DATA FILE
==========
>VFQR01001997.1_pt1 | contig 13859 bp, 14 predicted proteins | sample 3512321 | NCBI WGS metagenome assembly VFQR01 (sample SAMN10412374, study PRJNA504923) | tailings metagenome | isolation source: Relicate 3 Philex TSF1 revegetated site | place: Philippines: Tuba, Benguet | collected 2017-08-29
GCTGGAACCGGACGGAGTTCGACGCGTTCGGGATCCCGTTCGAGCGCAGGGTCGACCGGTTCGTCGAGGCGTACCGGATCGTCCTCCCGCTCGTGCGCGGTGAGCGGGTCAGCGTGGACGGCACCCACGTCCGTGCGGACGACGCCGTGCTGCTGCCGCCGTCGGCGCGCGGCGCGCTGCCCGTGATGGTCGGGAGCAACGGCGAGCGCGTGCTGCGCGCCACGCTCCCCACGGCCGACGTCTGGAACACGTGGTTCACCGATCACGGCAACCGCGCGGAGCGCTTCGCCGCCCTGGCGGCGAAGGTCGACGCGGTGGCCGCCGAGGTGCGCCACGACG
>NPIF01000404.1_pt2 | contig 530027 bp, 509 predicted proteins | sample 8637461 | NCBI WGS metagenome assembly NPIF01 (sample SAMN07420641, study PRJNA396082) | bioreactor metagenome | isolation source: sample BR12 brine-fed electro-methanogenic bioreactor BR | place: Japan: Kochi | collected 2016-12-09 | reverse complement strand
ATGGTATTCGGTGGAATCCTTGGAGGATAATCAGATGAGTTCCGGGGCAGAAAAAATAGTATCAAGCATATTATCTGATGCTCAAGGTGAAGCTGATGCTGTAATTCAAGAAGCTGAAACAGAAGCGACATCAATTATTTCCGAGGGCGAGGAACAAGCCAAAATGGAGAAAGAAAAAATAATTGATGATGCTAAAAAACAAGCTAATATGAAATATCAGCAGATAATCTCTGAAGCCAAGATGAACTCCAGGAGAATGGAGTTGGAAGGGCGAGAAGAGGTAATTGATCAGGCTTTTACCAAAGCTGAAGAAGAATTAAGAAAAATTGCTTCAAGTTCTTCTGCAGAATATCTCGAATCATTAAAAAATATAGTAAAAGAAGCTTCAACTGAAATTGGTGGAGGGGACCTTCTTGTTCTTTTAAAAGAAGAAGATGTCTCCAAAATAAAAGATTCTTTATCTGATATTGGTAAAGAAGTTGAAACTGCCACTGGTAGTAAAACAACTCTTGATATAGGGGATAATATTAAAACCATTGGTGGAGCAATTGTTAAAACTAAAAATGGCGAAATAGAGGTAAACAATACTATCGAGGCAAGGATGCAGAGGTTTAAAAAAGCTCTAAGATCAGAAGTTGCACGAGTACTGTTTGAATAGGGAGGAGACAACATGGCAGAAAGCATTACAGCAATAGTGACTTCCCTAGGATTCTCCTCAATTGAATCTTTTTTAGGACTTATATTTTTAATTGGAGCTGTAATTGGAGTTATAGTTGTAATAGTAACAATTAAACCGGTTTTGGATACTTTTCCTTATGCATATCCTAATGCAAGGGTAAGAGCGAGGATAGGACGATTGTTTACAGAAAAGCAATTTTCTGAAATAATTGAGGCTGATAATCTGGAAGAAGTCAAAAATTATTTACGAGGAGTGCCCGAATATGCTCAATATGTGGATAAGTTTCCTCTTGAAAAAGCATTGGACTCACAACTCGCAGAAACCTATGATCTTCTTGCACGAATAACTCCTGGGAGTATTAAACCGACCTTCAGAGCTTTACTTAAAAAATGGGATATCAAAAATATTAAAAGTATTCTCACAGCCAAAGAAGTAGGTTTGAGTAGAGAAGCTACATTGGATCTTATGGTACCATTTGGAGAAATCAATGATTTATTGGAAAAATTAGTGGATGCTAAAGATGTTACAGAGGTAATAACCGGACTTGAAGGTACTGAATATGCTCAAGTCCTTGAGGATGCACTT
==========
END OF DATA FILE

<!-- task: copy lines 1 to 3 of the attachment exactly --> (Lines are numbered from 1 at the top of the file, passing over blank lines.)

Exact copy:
>VFQR01001997.1_pt1 | contig 13859 bp, 14 predicted proteins | sample 3512321 | NCBI WGS metagenome assembly VFQR01 (sample SAMN10412374, study PRJNA504923) | tailings metagenome | isolation source: Relicate 3 Philex TSF1 revegetated site | place: Philippines: Tuba, Benguet | collected 2017-08-29
GCTGGAACCGGACGGAGTTCGACGCGTTCGGGATCCCGTTCGAGCGCAGGGTCGACCGGTTCGTCGAGGCGTACCGGATCGTCCTCCCGCTCGTGCGCGGTGAGCGGGTCAGCGTGGACGGCACCCACGTCCGTGCGGACGACGCCGTGCTGCTGCCGCCGTCGGCGCGCGGCGCGCTGCCCGTGATGGTCGGGAGCAACGGCGAGCGCGTGCTGCGCGCCACGCTCCCCACGGCCGACGTCTGGAACACGTGGTTCACCGATCACGGCAACCGCGCGGAGCGCTTCGCCGCCCTGGCGGCGAAGGTCGACGCGGTGGCCGCCGAGGTGCGCCACGACG
>NPIF01000404.1_pt2 | contig 530027 bp, 509 predicted proteins | sample 8637461 | NCBI WGS metagenome assembly NPIF01 (sample SAMN07420641, study PRJNA396082) | bioreactor metagenome | isolation source: sample BR12 brine-fed electro-methanogenic bioreactor BR | place: Japan: Kochi | collected 2016-12-09 | reverse complement strand